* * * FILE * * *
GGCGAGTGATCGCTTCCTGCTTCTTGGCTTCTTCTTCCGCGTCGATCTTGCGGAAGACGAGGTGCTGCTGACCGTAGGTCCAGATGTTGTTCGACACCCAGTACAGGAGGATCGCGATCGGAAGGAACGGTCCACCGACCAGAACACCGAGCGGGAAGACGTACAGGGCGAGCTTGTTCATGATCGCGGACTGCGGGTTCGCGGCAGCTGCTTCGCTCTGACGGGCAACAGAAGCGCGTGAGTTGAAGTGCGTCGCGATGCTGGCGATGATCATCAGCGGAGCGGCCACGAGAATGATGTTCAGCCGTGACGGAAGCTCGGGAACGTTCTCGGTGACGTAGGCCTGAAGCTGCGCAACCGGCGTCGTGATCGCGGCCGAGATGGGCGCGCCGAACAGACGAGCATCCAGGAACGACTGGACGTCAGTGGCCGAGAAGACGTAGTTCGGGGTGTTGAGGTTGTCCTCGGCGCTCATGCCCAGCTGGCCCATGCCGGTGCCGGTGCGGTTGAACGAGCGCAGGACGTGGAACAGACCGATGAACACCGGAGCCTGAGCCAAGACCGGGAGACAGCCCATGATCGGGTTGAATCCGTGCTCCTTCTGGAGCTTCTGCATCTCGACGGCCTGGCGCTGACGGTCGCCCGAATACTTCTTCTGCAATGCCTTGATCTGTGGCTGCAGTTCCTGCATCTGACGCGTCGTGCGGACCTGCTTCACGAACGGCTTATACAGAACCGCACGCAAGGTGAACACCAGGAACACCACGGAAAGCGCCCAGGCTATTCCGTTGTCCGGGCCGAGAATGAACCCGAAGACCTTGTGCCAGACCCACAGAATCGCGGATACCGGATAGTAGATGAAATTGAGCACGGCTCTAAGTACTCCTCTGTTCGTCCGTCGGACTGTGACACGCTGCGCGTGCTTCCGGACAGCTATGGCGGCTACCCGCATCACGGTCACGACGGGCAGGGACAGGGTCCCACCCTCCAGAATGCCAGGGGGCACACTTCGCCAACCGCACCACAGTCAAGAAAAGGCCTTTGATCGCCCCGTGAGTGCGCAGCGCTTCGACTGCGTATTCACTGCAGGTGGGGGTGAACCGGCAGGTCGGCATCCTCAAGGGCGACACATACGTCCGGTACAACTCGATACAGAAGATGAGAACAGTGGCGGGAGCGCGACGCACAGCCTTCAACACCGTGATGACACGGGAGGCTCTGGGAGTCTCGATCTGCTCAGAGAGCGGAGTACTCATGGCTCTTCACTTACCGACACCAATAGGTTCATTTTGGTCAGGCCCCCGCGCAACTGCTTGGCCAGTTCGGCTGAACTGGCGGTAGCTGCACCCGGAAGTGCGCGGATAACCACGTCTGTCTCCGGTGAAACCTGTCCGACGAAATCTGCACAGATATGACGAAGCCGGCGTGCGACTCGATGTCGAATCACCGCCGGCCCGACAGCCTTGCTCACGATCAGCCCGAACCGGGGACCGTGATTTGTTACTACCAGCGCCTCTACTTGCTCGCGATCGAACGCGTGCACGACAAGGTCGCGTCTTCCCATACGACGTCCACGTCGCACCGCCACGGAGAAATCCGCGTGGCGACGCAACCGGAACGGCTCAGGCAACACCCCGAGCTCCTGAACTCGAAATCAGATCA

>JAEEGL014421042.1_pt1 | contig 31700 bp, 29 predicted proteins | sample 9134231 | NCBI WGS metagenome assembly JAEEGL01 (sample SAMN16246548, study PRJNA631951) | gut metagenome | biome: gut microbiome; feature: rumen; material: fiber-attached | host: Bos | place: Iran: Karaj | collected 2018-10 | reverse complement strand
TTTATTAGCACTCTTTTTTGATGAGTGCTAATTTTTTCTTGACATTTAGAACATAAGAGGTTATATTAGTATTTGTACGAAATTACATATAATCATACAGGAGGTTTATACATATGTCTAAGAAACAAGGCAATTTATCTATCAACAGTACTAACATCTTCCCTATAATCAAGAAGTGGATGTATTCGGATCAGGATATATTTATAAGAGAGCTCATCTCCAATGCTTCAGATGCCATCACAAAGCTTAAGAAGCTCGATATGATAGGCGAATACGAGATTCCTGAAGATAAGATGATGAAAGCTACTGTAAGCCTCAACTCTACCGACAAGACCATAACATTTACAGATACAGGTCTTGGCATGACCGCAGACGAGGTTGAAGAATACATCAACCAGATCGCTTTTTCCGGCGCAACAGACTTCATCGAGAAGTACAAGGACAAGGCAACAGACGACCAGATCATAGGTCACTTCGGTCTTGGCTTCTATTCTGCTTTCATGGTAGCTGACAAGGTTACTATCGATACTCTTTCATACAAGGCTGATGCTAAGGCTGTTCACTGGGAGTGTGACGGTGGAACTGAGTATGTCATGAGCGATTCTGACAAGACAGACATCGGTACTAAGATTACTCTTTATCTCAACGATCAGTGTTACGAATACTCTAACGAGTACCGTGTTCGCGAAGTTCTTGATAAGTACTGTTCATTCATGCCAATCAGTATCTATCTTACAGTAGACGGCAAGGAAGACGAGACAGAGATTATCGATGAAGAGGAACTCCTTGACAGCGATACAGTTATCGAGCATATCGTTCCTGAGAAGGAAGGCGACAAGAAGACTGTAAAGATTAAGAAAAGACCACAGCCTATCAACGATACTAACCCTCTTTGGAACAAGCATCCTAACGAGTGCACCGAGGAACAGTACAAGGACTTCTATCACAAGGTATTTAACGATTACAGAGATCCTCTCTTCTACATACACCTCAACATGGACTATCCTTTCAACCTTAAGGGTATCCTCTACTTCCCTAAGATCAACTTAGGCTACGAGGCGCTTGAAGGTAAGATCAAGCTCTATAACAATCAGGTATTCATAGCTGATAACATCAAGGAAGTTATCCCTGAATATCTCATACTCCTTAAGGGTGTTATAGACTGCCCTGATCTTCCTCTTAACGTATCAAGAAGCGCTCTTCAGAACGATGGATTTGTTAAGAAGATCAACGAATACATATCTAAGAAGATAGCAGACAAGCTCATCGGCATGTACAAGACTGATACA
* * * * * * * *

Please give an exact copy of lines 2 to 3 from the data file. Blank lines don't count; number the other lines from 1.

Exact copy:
>JAEEGL014421042.1_pt1 | contig 31700 bp, 29 predicted proteins | sample 9134231 | NCBI WGS metagenome assembly JAEEGL01 (sample SAMN16246548, study PRJNA631951) | gut metagenome | biome: gut microbiome; feature: rumen; material: fiber-attached | host: Bos | place: Iran: Karaj | collected 2018-10 | reverse complement strand
TTTATTAGCACTCTTTTTTGATGAGTGCTAATTTTTTCTTGACATTTAGAACATAAGAGGTTATATTAGTATTTGTACGAAATTACATATAATCATACAGGAGGTTTATACATATGTCTAAGAAACAAGGCAATTTATCTATCAACAGTACTAACATCTTCCCTATAATCAAGAAGTGGATGTATTCGGATCAGGATATATTTATAAGAGAGCTCATCTCCAATGCTTCAGATGCCATCACAAAGCTTAAGAAGCTCGATATGATAGGCGAATACGAGATTCCTGAAGATAAGATGATGAAAGCTACTGTAAGCCTCAACTCTACCGACAAGACCATAACATTTACAGATACAGGTCTTGGCATGACCGCAGACGAGGTTGAAGAATACATCAACCAGATCGCTTTTTCCGGCGCAACAGACTTCATCGAGAAGTACAAGGACAAGGCAACAGACGACCAGATCATAGGTCACTTCGGTCTTGGCTTCTATTCTGCTTTCATGGTAGCTGACAAGGTTACTATCGATACTCTTTCATACAAGGCTGATGCTAAGGCTGTTCACTGGGAGTGTGACGGTGGAACTGAGTATGTCATGAGCGATTCTGACAAGACAGACATCGGTACTAAGATTACTCTTTATCTCAACGATCAGTGTTACGAATACTCTAACGAGTACCGTGTTCGCGAAGTTCTTGATAAGTACTGTTCATTCATGCCAATCAGTATCTATCTTACAGTAGACGGCAAGGAAGACGAGACAGAGATTATCGATGAAGAGGAACTCCTTGACAGCGATACAGTTATCGAGCATATCGTTCCTGAGAAGGAAGGCGACAAGAAGACTGTAAAGATTAAGAAAAGACCACAGCCTATCAACGATACTAACCCTCTTTGGAACAAGCATCCTAACGAGTGCACCGAGGAACAGTACAAGGACTTCTATCACAAGGTATTTAACGATTACAGAGATCCTCTCTTCTACATACACCTCAACATGGACTATCCTTTCAACCTTAAGGGTATCCTCTACTTCCCTAAGATCAACTTAGGCTACGAGGCGCTTGAAGGTAAGATCAAGCTCTATAACAATCAGGTATTCATAGCTGATAACATCAAGGAAGTTATCCCTGAATATCTCATACTCCTTAAGGGTGTTATAGACTGCCCTGATCTTCCTCTTAACGTATCAAGAAGCGCTCTTCAGAACGATGGATTTGTTAAGAAGATCAACGAATACATATCTAAGAAGATAGCAGACAAGCTCATCGGCATGTACAAGACTGATACA